Divorce in Texas is a challenging process, often marked by emotional turmoil and complex legal proceedings. When divorce becomes entwined with issues of domestic violence, the situation becomes even more daunting. Texas law is designed to protect the safety of victims of domestic violence while ensuring that alleged perpetrators of such violence are afforded due process while the court addresses the allegations. In this blog post, we delve into the details of one recently decided appellate case and explore the complex interplay between divorce and domestic violence protective orders in Texas.
The case in question revolved around a divorce that was filed in 2020. At the time of filing for divorce, the couple had been married for over three years and had a one-year-old daughter. After the man filed for divorce, the woman filed a counterpetition and sought a protective order for herself and her daughter, alleging that the husband had been violent to the wife and their daughter during the marriage.
The protective order hearing spanned six days, during which multiple witnesses provided testimony. The court also reviewed photos of injuries allegedly suffered by the victim. After the hearing, the court issued a final protective order in favor of the woman, making specific findings that the husband had committed family violence, was likely to commit it in the future, and had caused serious bodily injury. The protective order was set to last for eighteen years.
Six months later, the trial court finalized the divorce decree. Following this, the husband requested findings of fact and conclusions of law regarding the final protective order. When the trial court failed to issue additional findings, he filed a “Notice of Past Due Findings of Fact and Conclusions of Law.” After no additional findings were entered by the court, the husband appealed the entry of the protective order against him.
In his appeal, the man argued that the trial court erred by not issuing findings of fact and conclusions of law. In Texas, when a party properly requests these findings, the trial court has a mandatory duty to provide them. Failure to do so is presumed harmful unless the record demonstrates no injury to the complaining party. In the case of protective orders, the court must find whether “family violence has occurred” and “family violence is likely to occur in the future.” In this specific case, the final protective order included findings that met the requirements of Texas Family Code. As a result, the trial court was not obligated to make additional findings. This legal context dispelled the husband’s claim that the court erred by not issuing further findings and conclusions, leading to the overruling of his objection.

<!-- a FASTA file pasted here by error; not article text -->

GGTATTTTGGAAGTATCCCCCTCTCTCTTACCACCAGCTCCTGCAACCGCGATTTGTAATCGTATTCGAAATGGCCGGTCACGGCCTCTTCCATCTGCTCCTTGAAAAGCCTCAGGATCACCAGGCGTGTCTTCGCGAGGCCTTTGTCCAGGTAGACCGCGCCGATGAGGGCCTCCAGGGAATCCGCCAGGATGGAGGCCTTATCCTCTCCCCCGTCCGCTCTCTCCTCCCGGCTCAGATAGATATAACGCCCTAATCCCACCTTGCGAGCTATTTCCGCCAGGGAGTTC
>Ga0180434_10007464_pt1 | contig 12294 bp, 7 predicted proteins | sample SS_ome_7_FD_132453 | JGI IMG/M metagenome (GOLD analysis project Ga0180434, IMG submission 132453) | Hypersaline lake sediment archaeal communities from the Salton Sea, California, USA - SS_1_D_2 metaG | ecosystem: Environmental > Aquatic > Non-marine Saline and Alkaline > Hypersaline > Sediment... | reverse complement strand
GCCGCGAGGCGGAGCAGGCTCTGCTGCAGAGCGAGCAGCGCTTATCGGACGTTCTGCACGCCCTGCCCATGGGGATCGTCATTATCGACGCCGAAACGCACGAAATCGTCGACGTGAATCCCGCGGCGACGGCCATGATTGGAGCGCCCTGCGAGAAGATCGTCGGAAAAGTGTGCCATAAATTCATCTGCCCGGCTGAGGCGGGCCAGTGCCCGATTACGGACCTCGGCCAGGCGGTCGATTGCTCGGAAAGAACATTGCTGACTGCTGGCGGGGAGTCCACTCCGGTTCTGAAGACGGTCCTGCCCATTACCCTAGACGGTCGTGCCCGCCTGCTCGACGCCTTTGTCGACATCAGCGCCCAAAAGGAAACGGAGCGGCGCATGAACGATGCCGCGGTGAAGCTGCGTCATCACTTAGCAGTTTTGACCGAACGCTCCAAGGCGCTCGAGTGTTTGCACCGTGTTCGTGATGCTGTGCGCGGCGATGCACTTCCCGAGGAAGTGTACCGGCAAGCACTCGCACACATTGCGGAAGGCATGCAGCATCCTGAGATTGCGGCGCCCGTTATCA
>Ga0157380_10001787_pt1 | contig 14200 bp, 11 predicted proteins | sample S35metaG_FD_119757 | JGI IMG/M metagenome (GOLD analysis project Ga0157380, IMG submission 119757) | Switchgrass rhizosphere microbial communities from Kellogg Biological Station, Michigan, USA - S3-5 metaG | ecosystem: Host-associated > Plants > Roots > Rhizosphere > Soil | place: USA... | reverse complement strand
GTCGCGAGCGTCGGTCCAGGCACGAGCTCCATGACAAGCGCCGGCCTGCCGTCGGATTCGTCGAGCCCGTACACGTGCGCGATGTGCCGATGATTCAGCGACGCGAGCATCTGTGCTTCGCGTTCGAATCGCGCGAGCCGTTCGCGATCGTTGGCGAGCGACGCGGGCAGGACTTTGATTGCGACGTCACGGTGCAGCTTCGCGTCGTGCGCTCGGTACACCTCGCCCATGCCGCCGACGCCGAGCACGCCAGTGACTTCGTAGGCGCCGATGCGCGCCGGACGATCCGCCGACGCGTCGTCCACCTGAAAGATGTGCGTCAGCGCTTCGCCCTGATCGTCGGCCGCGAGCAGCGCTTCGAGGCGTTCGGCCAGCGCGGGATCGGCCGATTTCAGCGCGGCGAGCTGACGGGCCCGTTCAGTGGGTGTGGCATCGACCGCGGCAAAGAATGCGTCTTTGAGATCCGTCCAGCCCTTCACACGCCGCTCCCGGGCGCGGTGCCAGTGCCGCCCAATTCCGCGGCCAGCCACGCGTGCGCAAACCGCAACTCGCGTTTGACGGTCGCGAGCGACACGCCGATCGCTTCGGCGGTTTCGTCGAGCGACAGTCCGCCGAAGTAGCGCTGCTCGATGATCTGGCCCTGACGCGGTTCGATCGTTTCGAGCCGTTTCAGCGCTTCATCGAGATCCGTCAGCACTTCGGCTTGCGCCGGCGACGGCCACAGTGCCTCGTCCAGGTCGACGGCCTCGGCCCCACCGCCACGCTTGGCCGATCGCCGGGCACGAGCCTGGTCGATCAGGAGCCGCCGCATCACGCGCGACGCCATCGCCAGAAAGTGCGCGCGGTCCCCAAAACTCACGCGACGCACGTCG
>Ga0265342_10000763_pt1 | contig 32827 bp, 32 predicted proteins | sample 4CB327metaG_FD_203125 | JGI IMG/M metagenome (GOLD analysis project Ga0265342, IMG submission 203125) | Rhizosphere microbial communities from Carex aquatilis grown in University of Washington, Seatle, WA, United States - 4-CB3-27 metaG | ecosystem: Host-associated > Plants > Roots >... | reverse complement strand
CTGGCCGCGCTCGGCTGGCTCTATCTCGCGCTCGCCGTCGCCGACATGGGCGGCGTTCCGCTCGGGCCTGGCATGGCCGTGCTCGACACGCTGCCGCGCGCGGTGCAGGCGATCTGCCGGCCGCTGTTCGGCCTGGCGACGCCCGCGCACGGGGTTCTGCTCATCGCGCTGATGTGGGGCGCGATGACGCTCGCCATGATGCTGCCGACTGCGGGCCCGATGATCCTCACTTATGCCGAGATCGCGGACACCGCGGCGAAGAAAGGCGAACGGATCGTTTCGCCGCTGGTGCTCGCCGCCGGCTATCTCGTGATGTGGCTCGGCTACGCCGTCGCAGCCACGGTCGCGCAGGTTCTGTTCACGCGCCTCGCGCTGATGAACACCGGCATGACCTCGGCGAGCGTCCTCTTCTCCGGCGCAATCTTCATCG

This judicial opinion highlights the complex nature of divorce cases intertwined with domestic violence. The Texas legal system mandates that findings of fact and conclusions of law are provided in such cases, but in situations where the protective order meets statutory requirements, no additional findings are necessary. This case serves as a reminder that domestic violence issues in divorce cases should be handled with care, ensuring that victims have the necessary legal protection while also upholding the principles of fairness and justice.
Are You Looking for an Experienced Texas Family Law Attorney?
If you or a loved one is anticipating a divorce or a request for a protective order based on allegations of domestic violence, the stakes are high, as the court’s decision could result in a dangerous situation or the unfair restriction of parental rights. The qualified and knowledgeable Texas family attorneys with Guest and Gray understand how to address issues of domestic violence, both within and apart from a divorce proceeding. If you are involved in a divorce with allegations of domestic violence, retaining an experienced Texas family law attorney from Guest and Gray can help you be confident that your case will be handled competently. If you’re facing a Texas family law issue, contact us at 972-564-4644 for a free consultation to discuss your case.